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At a function attended by Delhi 's leading intellectuals and policy makers, Jairam Ramesh, Minister of State (independent charge) for Environment and Forests and Montek Singh Ahluwalia, jointly released Bina Agarwal's pathbreaking new book Gender and Green Governance on 25 th October at the India Habitat Centre. Commentators included, Kaushik Basu, Neerja Jayal and Mahesh Rangarajan.

Praising the book highly, Jairam Ramesh said that he had asked his 3700 forest service officers to read it for its many insights, and for so forcefully bringing out the role of women in forest conservation. He noted that the first big movement for forest conservation, the “Chipko Andolan ”, was also started by women. He strongly endorsed the author's argument that an alliance between women in forest management and local women's groups would enhance women's voices. Kaushik Basu emphasized that this was very rare book. Few books so effectively cover so many fields: of gender, environment as well as governance. Pointing to many significant results, he noted that the book is not only original and empirically rigorous but also very accessible to non-economists, with its rich qualitative material and people's voices. Montek Singh Ahluwalia said that unlike many studies on gender, this book's careful regression analysis, which eschewed easy generalizations, made for solid research of policy relevance. It also established that including landless women was very important in affecting decisions and outcomes.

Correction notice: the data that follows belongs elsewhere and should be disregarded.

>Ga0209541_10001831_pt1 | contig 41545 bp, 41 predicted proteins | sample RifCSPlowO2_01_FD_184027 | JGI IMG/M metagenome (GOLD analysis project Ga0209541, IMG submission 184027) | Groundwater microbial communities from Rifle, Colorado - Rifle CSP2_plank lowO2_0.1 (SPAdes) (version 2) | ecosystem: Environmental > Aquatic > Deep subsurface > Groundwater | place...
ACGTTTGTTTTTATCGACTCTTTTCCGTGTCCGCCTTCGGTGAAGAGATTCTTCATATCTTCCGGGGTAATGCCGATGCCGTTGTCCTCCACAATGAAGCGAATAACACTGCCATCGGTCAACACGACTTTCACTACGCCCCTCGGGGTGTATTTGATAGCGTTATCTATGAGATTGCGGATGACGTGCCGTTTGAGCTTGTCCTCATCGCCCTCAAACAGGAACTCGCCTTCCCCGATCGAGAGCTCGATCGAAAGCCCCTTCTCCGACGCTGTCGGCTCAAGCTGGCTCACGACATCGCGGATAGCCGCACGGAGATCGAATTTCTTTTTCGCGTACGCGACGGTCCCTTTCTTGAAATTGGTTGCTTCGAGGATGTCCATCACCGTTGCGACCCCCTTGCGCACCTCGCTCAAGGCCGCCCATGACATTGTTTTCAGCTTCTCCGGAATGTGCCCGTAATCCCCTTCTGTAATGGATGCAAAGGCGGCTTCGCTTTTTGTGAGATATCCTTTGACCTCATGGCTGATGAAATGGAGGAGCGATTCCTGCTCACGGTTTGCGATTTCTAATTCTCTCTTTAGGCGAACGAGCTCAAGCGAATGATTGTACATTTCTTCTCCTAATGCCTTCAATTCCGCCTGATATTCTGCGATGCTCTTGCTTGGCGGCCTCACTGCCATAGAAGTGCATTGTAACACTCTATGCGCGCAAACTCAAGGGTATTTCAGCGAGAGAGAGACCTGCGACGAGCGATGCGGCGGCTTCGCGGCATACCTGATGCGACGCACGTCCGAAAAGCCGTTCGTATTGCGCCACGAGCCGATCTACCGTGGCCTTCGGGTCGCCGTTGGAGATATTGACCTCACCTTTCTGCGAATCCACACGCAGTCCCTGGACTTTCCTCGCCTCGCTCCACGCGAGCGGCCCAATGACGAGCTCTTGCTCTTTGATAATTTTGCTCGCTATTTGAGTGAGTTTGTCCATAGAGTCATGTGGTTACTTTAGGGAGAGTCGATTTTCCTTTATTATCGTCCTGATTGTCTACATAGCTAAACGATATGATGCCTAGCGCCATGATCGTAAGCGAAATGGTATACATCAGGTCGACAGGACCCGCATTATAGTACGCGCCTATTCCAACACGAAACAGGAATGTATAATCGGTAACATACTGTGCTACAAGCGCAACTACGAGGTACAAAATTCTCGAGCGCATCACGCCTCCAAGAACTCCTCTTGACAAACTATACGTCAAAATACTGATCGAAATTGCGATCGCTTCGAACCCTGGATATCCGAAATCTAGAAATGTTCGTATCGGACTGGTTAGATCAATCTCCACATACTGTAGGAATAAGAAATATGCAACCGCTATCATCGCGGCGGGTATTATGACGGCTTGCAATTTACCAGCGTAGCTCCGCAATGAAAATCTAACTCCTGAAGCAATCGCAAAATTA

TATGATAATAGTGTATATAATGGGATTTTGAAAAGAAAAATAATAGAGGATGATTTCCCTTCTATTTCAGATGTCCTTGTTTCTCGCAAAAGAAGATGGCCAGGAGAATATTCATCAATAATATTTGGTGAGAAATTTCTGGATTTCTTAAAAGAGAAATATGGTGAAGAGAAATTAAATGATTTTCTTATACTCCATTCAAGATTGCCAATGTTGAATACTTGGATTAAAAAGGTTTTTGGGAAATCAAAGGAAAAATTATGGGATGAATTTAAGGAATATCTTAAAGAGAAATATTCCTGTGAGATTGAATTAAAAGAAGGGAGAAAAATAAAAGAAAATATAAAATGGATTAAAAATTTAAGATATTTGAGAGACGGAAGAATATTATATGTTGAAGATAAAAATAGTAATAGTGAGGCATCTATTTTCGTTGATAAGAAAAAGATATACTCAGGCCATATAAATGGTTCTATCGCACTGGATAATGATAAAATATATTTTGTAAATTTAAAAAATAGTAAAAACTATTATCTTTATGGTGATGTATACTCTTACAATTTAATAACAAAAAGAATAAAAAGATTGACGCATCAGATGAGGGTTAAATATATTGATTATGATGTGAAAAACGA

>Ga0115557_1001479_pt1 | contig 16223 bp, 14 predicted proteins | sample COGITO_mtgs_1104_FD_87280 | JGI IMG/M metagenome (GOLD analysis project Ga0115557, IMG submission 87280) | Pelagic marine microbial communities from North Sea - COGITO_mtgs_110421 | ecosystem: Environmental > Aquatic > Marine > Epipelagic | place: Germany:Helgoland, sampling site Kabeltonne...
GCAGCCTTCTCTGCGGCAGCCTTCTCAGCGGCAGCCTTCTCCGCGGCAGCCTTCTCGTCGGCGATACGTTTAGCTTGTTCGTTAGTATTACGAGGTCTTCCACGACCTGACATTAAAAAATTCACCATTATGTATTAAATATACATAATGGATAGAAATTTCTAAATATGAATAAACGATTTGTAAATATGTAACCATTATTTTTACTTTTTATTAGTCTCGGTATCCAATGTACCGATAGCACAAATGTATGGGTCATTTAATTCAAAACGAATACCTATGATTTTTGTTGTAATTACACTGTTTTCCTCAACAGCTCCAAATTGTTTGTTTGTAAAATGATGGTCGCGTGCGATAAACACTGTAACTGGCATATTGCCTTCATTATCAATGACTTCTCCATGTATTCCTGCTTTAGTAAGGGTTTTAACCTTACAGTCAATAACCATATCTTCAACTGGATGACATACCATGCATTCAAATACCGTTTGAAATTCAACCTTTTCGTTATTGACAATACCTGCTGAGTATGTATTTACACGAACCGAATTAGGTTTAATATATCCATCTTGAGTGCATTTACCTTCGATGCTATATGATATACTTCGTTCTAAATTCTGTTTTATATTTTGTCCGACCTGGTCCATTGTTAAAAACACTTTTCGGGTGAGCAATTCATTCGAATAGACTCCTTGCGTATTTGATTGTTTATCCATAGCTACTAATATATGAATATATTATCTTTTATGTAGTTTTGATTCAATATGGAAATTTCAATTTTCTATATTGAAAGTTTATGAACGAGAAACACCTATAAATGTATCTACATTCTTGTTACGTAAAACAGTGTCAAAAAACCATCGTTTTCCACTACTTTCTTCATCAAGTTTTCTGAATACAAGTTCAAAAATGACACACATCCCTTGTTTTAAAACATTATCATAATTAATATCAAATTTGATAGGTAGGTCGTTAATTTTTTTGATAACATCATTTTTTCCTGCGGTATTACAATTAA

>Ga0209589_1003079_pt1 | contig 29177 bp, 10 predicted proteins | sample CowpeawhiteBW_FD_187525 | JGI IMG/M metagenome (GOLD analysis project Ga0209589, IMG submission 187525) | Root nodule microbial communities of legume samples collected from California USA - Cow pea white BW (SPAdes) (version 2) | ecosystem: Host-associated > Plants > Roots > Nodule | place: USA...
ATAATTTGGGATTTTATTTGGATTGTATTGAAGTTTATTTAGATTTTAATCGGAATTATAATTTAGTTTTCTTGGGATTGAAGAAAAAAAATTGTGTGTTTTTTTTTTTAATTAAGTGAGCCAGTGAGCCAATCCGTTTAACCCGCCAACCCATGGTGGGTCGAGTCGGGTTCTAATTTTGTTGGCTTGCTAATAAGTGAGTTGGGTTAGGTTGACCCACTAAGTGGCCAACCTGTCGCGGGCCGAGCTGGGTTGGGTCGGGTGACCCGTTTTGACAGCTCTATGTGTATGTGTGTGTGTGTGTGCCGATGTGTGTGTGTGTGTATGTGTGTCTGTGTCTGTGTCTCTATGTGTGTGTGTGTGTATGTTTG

Prof. Neerja Jayal expanded on the book's many contributions which firmly establishes that 25% to 33% women are necessary for effectiveness. It also has many lessons for women in panchayats. The author, Bina Agarwal, said that she often takes an agnostic view in approaching gender questions and seeks to test propositions. Unlike other studies which focus on women's absence from forest governance, in Gender and Green Governance Agarwal asks: what difference would it make if women were present ? Would it lead to different rules of forest use, better forests and more equitable access? Would poor women make a particular difference? And is one-third really the magic number we must aim for? Answers to these neglected questions, she argued, is important, since f orests provide biodiversity and serve as carbon sinks. They also fulfill the everyday needs of millions. Hence w hatever agreements governments make on climate change, their effectiveness will depend on the actions of millions, not just of men but also of women .

The book is strongly endorsed by Nobel Laureate Elinor Ostrom who writes: “Bina Agarwal has crafted a book of central importance in today's world….With analytical rigour and originality, Agarwal bridges … major gaps in our understanding of the difference women can make, when they are actively involved in forest governance.”